Articles on History

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The biblical book of Ezekiel describes a vision of the divine that medieval philosophers understood as revealing the connection between religion and science. By Matthaeus Merian (1593-1650)

When religion sided with science: Medieval lessons for surviving COVID-19

Those experiencing stress and uncertainty amid the coronavirus may find guidance in medieval responses to plagues, which relied on both medicine and prayer.
How many times a day do you use soap? Paul Linse/The Image Bank via Getty Images

The dirty history of soap

With hand-washing top of mind, soap is an integral part of keeping clean. But people through the ages relied on earlier forms of soap more for cleaning objects than for personal hygiene.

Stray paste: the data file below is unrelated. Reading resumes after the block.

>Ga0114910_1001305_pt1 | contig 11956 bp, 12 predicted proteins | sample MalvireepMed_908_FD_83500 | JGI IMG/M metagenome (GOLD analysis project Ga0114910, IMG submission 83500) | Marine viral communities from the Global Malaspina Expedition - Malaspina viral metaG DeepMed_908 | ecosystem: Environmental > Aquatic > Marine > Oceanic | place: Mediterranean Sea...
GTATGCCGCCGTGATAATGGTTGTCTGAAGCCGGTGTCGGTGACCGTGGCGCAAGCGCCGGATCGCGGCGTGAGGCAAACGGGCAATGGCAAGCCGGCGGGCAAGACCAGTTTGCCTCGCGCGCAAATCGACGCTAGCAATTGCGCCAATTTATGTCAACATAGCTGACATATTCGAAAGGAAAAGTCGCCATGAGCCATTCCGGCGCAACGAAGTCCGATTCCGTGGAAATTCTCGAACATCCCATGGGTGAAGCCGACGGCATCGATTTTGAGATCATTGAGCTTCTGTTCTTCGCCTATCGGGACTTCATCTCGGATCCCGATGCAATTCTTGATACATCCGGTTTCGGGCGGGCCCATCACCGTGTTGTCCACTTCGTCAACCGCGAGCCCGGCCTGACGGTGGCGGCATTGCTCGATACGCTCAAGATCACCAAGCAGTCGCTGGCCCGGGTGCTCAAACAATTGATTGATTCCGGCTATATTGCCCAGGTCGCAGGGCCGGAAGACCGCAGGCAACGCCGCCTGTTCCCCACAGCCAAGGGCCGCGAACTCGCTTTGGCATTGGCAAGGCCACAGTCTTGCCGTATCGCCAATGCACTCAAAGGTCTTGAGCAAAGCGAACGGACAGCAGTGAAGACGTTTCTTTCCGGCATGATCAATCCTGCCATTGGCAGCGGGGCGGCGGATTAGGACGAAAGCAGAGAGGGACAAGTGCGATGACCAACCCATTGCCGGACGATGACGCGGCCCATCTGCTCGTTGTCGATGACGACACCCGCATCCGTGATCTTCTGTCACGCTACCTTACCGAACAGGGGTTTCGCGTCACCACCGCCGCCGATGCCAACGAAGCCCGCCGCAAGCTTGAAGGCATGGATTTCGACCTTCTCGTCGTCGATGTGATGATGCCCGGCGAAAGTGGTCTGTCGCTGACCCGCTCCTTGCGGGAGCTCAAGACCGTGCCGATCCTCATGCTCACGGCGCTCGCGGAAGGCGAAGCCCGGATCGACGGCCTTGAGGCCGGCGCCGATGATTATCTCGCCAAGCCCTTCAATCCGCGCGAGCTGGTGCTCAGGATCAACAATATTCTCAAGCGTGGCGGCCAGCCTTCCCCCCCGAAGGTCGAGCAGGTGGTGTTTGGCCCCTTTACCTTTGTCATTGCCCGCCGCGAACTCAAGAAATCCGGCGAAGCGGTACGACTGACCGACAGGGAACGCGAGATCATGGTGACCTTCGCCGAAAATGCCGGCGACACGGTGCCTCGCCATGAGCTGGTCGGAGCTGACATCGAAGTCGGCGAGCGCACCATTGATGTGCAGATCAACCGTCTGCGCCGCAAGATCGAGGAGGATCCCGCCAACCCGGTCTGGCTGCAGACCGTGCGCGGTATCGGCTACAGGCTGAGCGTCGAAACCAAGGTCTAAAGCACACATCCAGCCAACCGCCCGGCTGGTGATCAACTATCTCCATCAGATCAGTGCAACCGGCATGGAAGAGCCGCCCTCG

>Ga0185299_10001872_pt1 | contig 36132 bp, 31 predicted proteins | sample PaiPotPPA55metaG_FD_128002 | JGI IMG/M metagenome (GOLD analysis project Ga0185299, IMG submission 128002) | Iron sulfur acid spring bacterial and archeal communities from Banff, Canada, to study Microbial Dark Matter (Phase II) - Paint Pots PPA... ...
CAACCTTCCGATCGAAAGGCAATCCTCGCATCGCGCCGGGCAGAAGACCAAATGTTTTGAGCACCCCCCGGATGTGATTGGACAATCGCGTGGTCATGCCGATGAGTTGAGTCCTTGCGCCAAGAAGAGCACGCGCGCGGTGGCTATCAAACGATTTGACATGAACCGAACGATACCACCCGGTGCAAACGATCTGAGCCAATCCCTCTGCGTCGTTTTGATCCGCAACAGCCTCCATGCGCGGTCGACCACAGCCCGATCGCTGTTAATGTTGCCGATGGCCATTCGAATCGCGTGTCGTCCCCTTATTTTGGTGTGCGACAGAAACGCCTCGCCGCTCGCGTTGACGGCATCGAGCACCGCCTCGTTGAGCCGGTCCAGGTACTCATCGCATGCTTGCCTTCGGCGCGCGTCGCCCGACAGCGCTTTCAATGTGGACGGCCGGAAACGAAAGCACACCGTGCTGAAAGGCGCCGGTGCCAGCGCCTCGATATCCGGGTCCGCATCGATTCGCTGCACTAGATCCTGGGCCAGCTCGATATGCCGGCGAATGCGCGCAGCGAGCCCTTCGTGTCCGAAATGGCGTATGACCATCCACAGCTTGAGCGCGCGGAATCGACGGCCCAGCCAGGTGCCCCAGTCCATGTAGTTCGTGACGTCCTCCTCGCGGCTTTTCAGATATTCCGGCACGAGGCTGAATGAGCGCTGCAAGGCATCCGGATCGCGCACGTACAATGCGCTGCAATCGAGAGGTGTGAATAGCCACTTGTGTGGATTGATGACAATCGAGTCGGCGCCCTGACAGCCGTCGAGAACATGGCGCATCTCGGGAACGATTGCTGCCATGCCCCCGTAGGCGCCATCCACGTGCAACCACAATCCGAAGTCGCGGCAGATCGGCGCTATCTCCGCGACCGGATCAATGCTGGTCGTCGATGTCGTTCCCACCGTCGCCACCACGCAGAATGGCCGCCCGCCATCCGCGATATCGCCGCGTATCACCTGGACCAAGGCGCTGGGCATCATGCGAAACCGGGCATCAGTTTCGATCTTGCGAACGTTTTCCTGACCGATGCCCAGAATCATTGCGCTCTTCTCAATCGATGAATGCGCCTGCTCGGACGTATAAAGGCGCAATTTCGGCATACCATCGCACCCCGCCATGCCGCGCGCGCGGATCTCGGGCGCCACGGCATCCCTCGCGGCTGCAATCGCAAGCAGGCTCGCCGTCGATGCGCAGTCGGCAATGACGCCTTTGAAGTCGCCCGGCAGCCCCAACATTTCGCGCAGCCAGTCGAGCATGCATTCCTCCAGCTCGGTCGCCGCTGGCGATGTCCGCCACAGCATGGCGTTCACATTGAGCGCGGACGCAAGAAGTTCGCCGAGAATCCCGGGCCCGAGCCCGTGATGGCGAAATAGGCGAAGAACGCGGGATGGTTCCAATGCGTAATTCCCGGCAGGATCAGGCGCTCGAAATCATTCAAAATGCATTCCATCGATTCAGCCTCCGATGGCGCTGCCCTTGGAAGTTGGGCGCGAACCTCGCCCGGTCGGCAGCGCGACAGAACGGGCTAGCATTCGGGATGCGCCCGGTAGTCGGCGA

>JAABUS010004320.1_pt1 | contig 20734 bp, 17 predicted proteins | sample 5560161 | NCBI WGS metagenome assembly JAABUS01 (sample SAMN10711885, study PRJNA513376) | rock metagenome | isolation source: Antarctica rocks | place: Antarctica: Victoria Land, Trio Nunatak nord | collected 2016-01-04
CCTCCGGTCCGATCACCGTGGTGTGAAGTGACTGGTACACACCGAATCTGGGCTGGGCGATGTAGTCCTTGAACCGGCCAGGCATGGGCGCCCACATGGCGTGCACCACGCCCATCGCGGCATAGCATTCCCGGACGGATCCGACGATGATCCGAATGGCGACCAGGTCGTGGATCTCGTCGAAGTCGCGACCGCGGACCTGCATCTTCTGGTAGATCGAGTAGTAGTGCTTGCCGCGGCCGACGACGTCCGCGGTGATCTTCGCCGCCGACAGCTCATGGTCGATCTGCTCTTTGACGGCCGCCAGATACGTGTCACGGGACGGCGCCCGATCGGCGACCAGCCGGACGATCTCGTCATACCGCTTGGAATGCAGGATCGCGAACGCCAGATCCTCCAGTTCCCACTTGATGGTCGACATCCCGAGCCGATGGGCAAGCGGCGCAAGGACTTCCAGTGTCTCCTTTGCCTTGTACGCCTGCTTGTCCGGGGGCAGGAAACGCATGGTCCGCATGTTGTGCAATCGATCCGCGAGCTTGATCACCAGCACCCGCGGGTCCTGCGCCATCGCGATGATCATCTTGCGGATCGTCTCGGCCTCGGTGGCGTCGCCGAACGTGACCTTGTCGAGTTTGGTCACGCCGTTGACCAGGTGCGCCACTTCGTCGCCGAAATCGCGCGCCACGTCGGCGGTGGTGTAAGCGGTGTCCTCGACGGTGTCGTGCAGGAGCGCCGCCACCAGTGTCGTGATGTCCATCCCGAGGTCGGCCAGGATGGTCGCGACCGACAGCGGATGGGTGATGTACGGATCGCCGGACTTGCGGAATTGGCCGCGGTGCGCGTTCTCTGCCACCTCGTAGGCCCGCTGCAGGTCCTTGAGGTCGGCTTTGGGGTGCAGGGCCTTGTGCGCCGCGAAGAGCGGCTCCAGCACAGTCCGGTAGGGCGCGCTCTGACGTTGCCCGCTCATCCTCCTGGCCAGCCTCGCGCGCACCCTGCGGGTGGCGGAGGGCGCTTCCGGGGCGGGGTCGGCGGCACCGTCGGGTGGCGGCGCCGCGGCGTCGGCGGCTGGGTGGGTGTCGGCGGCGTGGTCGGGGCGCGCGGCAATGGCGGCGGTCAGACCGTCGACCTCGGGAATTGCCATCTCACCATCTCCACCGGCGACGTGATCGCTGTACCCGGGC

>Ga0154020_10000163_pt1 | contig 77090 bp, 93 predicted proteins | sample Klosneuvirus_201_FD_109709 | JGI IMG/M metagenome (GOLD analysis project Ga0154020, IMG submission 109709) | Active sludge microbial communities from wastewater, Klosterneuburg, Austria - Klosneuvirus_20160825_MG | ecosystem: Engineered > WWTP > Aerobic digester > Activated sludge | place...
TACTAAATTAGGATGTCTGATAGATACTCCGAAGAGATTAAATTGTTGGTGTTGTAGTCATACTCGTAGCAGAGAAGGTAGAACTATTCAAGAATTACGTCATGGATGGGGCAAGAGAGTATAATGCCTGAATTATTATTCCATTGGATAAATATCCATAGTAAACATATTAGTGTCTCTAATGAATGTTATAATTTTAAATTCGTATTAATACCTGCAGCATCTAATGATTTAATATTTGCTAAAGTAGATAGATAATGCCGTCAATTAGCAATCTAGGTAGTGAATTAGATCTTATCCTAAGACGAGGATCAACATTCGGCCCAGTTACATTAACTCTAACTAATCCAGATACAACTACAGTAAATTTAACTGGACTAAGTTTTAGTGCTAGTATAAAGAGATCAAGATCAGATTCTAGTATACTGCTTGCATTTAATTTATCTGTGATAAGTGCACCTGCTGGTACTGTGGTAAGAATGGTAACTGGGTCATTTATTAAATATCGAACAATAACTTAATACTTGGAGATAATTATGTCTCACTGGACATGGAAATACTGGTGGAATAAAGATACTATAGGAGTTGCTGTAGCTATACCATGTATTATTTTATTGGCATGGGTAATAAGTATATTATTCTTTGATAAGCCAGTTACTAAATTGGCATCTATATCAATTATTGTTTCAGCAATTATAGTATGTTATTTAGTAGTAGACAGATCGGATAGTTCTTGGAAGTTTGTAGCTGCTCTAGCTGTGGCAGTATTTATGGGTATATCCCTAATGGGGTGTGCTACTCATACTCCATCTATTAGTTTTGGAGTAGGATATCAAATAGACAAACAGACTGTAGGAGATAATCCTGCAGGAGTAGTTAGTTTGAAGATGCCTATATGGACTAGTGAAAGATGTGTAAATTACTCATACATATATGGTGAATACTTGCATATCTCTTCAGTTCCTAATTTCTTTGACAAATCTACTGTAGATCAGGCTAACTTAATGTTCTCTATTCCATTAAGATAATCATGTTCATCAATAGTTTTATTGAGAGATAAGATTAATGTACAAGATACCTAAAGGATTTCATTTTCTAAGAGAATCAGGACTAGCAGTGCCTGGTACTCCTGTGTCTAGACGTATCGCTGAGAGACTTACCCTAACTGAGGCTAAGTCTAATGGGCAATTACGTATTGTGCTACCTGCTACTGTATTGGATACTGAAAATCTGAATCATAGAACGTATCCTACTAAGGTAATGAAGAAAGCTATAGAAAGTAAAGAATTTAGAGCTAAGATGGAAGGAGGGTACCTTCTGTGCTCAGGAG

President and Mrs. Roosevelt enjoying after-luncheon conversation with patients of the Warm Springs Foundation. Bettmann/Contributor via Getty Images

What FDR’s polio crusade teaches us about presidential leadership amid crisis

Franklin Delano Roosevelt’s personal battle with polio, and his steady hand while overseeing a national eradication campaign, highlights decisive leadership against a virus that terrified America.
GettyImages.

Your guide to the 2020 census questionnaire

Emily Klancher Merchant, a historian of science and technology at the University of California at Davis, shares some of the most interesting stories behind the 2020 census questionnaire
During coronavirus lockdowns, gardens have served as an escape from feelings of alienation. Richard Bord/Getty Images

The impulse to garden in hard times has deep roots

What drives people to garden isn't the fear of hunger so much as hunger for physical contact – and a longing to engage in work that is real.

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